So, Asten, with no expertise in the field, is using a paper published in Nature to argue the opposite of what the paper actually says.
He then spins this as “top scientists cast doubt” on the IPCC. Gobsmacking.
In Asten’s third article (“CSIRO should establish if there was medieval warming Down-Under”, 13 May 2010) he asserts that if the medieval warm period was a global phenomenon, then “warming during the past century should be seen as predominantly natural climate change rather than driven by man-made carbon emissions.”
This is bunkum. The effect of man-made carbon dioxide is clear from multiple independent lines of evidence.
In his fourth OpEd (“Political interference will cripple climate debate”, 17 Dec 2010), Asten compares models of sea-level rise from a peer-reviewed paper by Jevrejeva et al, with observations of the sea-level by Riva et al, finding a factor of five difference.
Asten interprets this as a serious discrepancy in climate predictions that the CSIRO was withholding from the Government. He also describes how compliant scientists were intimately involved in the formulation of Nazi racial policy, and outspoken academics were removed by the Gestapo.
But once again, Asten misunderstands the science. The Riva et al paper wasn’t an observation of the total sea-level rise at all, just an estimate of the contribution from melting ice. The Nazi stuff is simply bizarre.
You would think The Australian, if it had any editorial integrity, would have called a halt to Asten’s ready access to the opinion pages after serious flaws were found with each of his contributions. But the lure of publishing an opinion supporting their editorial bias, from an apparently reputable source, was just too strong to resist.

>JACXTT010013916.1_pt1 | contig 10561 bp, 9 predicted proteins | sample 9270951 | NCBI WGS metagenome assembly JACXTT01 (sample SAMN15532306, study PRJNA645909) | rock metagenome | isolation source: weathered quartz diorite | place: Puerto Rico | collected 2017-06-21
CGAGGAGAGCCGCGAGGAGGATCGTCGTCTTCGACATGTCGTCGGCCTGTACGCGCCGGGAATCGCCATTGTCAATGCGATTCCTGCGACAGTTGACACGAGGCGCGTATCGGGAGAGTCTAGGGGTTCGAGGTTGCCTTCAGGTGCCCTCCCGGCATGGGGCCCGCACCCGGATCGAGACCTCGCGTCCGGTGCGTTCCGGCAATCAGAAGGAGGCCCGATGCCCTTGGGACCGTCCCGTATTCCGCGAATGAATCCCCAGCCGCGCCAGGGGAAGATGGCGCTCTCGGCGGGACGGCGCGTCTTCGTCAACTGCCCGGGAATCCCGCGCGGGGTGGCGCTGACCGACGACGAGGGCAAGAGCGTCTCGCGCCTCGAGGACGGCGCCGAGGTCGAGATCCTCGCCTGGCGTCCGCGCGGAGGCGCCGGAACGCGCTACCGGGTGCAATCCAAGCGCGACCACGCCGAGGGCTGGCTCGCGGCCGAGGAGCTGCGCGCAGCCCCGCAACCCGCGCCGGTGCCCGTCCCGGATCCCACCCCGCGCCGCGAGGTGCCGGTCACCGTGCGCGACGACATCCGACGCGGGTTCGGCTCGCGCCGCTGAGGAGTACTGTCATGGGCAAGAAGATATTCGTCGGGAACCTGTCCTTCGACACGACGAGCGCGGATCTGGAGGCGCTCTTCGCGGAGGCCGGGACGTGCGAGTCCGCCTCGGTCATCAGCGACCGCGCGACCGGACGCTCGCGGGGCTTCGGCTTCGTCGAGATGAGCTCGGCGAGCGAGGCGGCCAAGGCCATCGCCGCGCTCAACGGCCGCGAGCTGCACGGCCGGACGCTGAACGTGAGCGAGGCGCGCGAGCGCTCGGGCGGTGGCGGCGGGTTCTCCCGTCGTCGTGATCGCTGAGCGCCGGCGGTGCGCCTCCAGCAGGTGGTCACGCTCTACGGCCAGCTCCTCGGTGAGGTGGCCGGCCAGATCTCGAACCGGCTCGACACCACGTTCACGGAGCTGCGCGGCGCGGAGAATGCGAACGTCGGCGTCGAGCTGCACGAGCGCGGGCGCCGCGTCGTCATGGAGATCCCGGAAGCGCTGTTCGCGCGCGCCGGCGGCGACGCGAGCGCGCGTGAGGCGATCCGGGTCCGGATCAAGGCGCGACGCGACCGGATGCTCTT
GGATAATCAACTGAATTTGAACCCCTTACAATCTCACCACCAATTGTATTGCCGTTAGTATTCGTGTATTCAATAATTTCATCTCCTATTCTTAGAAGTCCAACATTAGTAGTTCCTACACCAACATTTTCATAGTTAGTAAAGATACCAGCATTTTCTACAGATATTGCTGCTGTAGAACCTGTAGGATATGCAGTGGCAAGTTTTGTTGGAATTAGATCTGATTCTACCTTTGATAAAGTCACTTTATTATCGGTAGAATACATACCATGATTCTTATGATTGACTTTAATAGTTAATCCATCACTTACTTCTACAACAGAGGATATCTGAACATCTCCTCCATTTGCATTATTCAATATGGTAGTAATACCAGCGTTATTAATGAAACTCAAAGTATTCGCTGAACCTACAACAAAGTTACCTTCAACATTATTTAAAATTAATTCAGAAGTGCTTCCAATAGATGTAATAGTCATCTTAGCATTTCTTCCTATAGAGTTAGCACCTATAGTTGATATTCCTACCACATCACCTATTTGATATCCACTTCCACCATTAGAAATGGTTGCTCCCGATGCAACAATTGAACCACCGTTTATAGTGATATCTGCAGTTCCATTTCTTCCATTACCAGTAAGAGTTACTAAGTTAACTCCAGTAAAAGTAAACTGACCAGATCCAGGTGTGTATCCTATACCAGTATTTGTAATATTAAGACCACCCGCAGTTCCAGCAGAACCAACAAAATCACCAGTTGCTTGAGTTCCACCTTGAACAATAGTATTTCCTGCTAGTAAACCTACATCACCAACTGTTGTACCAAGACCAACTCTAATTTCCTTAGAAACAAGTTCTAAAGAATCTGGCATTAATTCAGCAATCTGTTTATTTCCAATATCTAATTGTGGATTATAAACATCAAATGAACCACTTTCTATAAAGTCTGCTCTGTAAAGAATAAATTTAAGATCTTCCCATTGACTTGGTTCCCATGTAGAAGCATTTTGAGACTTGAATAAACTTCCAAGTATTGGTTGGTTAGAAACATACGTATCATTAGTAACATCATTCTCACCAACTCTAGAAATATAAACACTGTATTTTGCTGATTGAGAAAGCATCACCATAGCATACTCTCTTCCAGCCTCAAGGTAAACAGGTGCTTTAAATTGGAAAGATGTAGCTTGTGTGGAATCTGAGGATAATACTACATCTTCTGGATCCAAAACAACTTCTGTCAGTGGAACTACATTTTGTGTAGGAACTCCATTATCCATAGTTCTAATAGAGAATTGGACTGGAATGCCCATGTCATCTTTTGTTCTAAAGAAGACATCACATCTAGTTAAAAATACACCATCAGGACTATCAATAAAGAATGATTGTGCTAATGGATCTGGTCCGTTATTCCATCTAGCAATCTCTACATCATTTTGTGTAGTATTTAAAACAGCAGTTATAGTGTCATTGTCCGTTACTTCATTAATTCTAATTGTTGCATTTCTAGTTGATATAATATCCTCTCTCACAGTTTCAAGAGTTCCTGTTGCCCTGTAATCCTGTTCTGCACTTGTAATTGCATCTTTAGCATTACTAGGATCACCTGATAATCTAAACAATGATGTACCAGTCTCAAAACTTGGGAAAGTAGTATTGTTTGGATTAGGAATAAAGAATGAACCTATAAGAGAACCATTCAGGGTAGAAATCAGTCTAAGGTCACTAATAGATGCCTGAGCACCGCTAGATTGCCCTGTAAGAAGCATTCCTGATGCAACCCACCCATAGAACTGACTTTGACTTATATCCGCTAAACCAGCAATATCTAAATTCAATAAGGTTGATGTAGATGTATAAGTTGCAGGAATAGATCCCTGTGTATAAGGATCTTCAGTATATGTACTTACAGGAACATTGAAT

I have singled out Asten in this article, but the same applies to every one of the climate contrarians that are repeatedly given exposure in The Australian.
Ian Plimer says “To argue that human additions to atmospheric CO2, a trace gas in the atmosphere, changes climate requires an abandonment of all we know about history, archaeology, geology, solar physics, chemistry and astronomy” – this statement is just absurd.
Christopher Monckton has repeatedly misinterpreted scientific papers; and William Kininmonth states “the likely extent of global temperature rise from a doubling of carbon dioxide is less than 1°C” – this is a factor of three below our best estimates.
None of these people has made any impact whatsoever with their arguments in the peer-reviewed literature — they just aren’t contributing to any real scientific debate. The only place that they can publish their junk science is in outlets such as The Australian, where they are welcomed with open arms.
And if you think the bias in The Australian only affects its choice of OpEd pieces, wait till you read Tim Lambert’s examination of news reporting in his article later in this series for The Conversation.
So, when The Australian claims in its editorials to support the peer-reviewed science, it is really just an insurance clause for when the tide inevitably turns against their campaign of misinformation.
The Murdoch media empire has cost humanity perhaps one or two decades of time in the battle against climate change. Each lost decade greatly increases the eventual economic costs, the devastation to our ecosystems, and the suffering of future generations….
Read the real science, ask the real experts.
The editors sitting around the table in that meeting room in Surry Hills need to reflect on their culpability.
– Michael Ashley is Professor of Astrophysics at University of New South Wales. He is a matchmaker for the Climate Science Rapid Response Team, the aim of which is to connect journalists and government officials with experts in climate science. At UNSW, Michael has taught several undergraduate courses of relevance to climate science, e.g., remote-sensing of atmospheric and ocean properties; absorption of radiation by atoms and molecules; stellar structure and evolution. He also teaches a First Year Advanced Science course that explores the physics of climate change.
This is part of the Media and Democracy series of “The Conversation.”